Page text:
The CTA First Division denied Mindanao IIs motion for partial reconsideration, found the CIRs motion for partial reconsideration partly meritorious, and rendered an Amended Decision20 on 26 June 2009. The CTA First Division stated that the claim for refund or credit with the BIR and the subsequent appeal to the CTA must be filed within the two-year period prescribed under Section 229. The two-year prescriptive period in Section 229 was denominated as a mandatory statute of limitations. Therefore, Mindanao IIs claims for refund for the first and second quarters of 2003 had already prescribed.

The CTA First Division found that the records of Mindanao IIs case are bereft of evidence that the sale of the Nissan Patrol is not incidental to Mindanao IIs VAT zero-rated operations. Moreover, Mindanao IIs submitted documents failed to substantiate the requisites for the refund or credit claims.

The CTA First Division modified its 22 September 2008 Decision to read as follows:cralawlibrary

WHEREFORE, the Petition for Review is hereby PARTIALLY GRANTED. Accordingly, the CIR is hereby ORDERED to REFUND or to ISSUE A TAX CREDIT CERTIFICATE to Mindanao II Geothermal Partnership in the modified amount of TWO MILLION NINE HUNDRED EIGHTY THOUSAND EIGHT HUNDRED EIGHTY SEVEN AND 77/100 PESOS (P2,980,887.77) representing its unutilized input VAT for the third and fourth quarters of the taxable year 2003.

SO ORDERED.21ςrνl1ςηαñrοblεš νιr†υαl lαω lιbrαrÿ

Mindanao II filed a Petition for Review,22 docketed as CTA EB No. 513, before the CTA En Banc.

The Court of Tax Appeals Ruling: En Banc

On 10 March 2010, the CTA En Banc rendered its Decision23 in CTA EB No. 513 and denied Mindanao IIs petition. The CTA En Banc ruled that (1) Section 112(A) clearly provides that the reckoning of the two-year prescriptive period for filing the application for refund or credit of input VAT attributable to zero-rated sales or effectively zero-rated sales shall be counted from the close of the taxable quarter when the sales were made; (2) the Atlas and Mirant cases applied different tax codes: Atlas applied the 1977 Tax Code while Mirant applied the 1997 Tax Code; (3) the sale of the fully-depreciated Nissan Patrol is incidental to Mindanao IIs VAT zero-rated transactions pursuant to Section 105; (4) Mindanao II failed to comply with the substantiation requirements provided under Section 113(A) in relation to Section 237 of the 1997 Tax Code as implemented by Section 4.104-1, 4.104-5, and 4.108-1 of Revenue Regulation No. 7-95; and (5) the doctrine of strictissimi juris on tax exemptions cannot be relaxed in the present case.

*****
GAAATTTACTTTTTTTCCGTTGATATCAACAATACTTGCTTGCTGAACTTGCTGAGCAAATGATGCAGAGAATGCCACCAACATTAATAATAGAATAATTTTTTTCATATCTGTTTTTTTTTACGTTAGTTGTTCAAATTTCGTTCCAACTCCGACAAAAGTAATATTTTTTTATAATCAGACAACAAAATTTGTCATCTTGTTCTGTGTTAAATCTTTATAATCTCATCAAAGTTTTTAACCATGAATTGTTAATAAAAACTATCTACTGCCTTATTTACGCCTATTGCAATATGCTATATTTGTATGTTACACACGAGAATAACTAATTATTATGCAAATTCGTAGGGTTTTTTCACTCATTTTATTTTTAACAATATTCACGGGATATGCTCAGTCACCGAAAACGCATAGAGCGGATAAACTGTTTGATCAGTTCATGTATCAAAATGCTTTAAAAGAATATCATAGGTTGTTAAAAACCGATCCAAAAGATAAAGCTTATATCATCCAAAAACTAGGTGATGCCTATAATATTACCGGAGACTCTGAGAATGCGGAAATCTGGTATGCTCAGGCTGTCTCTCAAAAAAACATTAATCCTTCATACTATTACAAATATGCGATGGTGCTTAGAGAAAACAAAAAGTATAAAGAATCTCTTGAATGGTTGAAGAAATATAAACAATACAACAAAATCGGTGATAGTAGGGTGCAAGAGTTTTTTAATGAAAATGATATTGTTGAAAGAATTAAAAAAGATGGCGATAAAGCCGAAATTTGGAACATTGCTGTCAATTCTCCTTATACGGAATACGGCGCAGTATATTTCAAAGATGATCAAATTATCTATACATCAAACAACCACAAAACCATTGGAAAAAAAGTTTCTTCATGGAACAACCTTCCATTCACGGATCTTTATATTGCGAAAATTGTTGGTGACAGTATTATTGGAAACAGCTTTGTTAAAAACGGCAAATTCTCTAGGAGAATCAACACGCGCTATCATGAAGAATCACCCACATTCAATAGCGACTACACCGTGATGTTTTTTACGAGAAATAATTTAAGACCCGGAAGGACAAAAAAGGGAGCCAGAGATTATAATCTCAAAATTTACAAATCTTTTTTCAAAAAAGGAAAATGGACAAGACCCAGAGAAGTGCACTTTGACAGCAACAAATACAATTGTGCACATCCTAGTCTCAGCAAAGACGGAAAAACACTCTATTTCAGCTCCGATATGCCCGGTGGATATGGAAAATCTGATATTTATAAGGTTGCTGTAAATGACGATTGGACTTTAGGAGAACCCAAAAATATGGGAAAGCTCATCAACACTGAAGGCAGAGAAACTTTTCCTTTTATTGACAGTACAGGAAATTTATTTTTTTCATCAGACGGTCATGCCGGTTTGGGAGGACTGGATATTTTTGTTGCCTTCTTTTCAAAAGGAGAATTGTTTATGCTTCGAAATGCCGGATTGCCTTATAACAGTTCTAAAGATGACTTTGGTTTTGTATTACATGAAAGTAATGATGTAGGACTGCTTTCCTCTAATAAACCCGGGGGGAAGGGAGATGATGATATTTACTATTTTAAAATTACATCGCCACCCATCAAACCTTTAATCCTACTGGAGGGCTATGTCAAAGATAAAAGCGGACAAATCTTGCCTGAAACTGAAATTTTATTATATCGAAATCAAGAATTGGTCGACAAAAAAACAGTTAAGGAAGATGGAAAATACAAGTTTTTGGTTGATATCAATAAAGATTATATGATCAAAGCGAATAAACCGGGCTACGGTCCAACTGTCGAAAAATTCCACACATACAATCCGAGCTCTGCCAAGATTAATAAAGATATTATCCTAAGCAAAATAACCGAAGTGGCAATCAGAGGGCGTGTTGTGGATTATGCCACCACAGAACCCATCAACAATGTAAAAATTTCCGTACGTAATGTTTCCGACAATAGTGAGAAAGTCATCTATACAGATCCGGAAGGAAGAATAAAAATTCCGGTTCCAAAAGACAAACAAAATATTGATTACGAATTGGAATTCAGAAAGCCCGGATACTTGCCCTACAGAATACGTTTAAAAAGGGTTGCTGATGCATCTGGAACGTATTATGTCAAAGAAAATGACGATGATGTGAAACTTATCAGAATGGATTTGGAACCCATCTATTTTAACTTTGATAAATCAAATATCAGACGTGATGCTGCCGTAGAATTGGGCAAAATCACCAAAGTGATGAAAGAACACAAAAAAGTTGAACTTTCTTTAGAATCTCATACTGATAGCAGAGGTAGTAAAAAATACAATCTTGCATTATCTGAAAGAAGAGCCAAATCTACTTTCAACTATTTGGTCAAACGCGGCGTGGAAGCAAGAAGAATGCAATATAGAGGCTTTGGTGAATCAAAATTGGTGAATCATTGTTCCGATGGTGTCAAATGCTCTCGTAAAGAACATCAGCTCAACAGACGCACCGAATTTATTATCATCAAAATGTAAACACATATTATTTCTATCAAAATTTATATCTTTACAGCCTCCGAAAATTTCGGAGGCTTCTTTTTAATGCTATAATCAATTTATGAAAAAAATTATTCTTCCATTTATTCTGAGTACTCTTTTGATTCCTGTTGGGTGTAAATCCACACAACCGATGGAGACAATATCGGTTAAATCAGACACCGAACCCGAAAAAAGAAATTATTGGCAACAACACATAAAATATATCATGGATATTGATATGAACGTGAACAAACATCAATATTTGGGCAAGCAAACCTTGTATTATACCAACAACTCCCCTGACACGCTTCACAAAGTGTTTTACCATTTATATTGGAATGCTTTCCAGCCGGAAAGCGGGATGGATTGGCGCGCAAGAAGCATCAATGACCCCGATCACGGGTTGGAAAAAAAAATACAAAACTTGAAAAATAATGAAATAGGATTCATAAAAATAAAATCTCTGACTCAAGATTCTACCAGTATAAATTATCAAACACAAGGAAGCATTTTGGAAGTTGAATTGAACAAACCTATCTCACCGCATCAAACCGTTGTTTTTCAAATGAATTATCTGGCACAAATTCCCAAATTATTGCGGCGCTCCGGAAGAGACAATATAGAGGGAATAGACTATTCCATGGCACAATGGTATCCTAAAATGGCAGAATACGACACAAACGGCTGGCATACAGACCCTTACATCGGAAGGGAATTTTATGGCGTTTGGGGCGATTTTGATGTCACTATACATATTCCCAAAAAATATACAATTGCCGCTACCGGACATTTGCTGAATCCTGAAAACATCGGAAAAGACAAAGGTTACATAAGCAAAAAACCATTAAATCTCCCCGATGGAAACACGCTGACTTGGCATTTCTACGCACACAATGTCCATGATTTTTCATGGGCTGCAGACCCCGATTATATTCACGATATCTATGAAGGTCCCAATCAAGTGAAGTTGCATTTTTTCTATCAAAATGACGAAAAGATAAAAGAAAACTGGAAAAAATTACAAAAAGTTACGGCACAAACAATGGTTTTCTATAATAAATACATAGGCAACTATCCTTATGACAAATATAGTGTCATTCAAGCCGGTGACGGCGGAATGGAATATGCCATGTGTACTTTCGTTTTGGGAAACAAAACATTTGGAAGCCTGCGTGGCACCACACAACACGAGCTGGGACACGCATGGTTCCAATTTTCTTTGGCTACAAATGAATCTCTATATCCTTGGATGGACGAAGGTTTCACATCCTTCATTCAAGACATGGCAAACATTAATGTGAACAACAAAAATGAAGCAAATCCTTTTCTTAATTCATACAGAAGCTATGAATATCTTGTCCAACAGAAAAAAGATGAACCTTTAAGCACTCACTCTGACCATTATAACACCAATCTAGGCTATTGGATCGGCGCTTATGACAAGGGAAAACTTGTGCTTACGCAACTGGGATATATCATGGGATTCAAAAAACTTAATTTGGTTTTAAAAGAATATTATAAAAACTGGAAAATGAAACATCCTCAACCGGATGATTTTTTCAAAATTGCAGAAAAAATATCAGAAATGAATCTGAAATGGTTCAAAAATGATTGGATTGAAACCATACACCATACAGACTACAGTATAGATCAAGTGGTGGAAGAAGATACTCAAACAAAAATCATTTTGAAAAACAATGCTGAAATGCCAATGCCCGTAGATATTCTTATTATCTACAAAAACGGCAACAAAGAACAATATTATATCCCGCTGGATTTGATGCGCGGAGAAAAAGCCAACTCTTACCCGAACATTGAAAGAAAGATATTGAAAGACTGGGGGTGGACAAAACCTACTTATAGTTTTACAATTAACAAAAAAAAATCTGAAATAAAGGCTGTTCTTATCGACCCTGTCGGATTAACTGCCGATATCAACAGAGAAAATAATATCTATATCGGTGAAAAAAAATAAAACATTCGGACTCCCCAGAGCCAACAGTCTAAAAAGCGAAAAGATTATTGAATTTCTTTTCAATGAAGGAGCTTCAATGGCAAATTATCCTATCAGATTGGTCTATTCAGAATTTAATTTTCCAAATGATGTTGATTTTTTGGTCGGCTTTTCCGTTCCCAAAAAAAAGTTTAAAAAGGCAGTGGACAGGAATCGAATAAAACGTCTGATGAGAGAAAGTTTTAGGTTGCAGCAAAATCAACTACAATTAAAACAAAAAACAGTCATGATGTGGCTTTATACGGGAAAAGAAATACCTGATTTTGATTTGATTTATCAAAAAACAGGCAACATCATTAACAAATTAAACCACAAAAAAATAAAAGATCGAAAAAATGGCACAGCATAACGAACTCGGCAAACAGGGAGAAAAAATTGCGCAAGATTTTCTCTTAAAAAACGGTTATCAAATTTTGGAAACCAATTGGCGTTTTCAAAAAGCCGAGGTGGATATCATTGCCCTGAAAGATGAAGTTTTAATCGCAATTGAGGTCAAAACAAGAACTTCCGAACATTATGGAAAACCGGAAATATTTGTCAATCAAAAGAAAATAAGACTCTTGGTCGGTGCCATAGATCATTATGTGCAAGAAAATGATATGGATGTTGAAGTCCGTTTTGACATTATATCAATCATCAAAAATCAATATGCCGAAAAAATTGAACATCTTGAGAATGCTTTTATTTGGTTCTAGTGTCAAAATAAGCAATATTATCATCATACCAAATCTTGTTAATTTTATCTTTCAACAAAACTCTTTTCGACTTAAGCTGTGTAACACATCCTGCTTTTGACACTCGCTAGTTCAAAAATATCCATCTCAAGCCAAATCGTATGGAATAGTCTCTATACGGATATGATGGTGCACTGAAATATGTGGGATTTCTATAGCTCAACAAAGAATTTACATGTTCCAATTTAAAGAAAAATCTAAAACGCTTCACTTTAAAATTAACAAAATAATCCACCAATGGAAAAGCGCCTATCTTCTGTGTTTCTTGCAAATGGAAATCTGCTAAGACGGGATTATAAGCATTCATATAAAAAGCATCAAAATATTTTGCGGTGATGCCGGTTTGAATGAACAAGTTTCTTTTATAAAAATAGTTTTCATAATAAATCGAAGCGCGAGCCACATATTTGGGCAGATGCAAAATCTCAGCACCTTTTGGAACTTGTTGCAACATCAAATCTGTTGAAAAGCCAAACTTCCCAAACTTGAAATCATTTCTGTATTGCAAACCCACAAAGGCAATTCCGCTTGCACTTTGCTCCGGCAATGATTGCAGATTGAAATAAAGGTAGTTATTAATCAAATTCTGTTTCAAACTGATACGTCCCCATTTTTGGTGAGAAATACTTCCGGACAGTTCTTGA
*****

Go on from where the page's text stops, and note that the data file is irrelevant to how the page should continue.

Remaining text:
The dispositive portion of the CTA En Bancs 10 March 2010 Decision reads:cralawlibrary

WHEREFORE, on the basis of the foregoing considerations, the Petition for Review en banc is DISMISSED for lack of merit. Accordingly, the Decision dated September 22, 2008 and the Amended Decision dated June 26, 2009 issued by the First Division are AFFIRMED.

SO ORDERED.24ςrνl1ςηαñrοblεš νιr†υαl lαω lιbrαrÿ

The CTA En Banc issued a Resolution25 on 28 July 2010 denying for lack of merit Mindanao IIs Motion for Reconsideration.26 The CTA En Banc highlighted the following bases of their previous ruling:cralawlibrary

1. The Supreme Court has long decided that the claim for refund of unutilized input VAT must be filed within two (2) years after the close of the taxable quarter when such sales were made.

2. The Supreme Court is the ultimate arbiter whose decisions all other courts should take bearings.

3. The words of the law are clear, plain, and free from ambiguity; hence, it must be given its literal meaning and applied without any interpretation.27ςrνl1ςηαñrοblεš νιr†υαl lαω lιbrαrÿ

G.R. No. 194637
Mindanao I v. CIR

The Facts

G.R. No. 194637 covers two cases consolidated by the CTA EB: CTA EB Case Nos. 476 and 483. Both CTA EB cases consolidate three cases from the CTA Second Division: CTA Case Nos. 7228, 7286, and 7318. CTA Case Nos. 7228, 7286, and 7318 claim a tax refund or credit of Mindanao Is accumulated unutilized and/or excess input taxes due to VAT zero-rated sales. In CTA Case No. 7228, Mindanao I claims a tax refund or credit of P3,893,566.14 for the first quarter of 2003. In CTA Case No. 7286, Mindanao I claims a tax refund or credit of P2,351,000.83 for the second quarter of 2003. In CTA Case No. 7318, Mindanao I claims a tax refund or credit of P7,940,727.83 for the third and fourth quarters of 2003.

Mindanao I is similarly situated as Mindanao II. The CTA Second Divisions narration of the pertinent facts is as follows:cralawlibrary

x x x

In December 1994, Mindanao I entered into a contract of Build-Operate-Transfer (BOT) with the Philippine National Oil Corporation Energy Development Corporation (PNOC-EDC) for the finance, design, construction, testing, commissioning, operation, maintenance and repair of a 47-megawatt geothermal power plant. Under the said BOT contract, PNOC-EDC shall supply and deliver steam to Mindanao I at no cost. In turn, Mindanao I will convert the steam into electric capacity and energy for PNOC-EDC and shall subsequently supply and deliver the same to the National Power Corporation (NPC), for and in behalf of PNOC-EDC.

Mindanao Is 47-megawatt geothermal power plant project has been accredited by the Department of Energy (DOE) as a Private Sector Generation Facility, pursuant to the provision of Executive Order No. 215, wherein Certificate of Accreditation No. 95-037 was issued.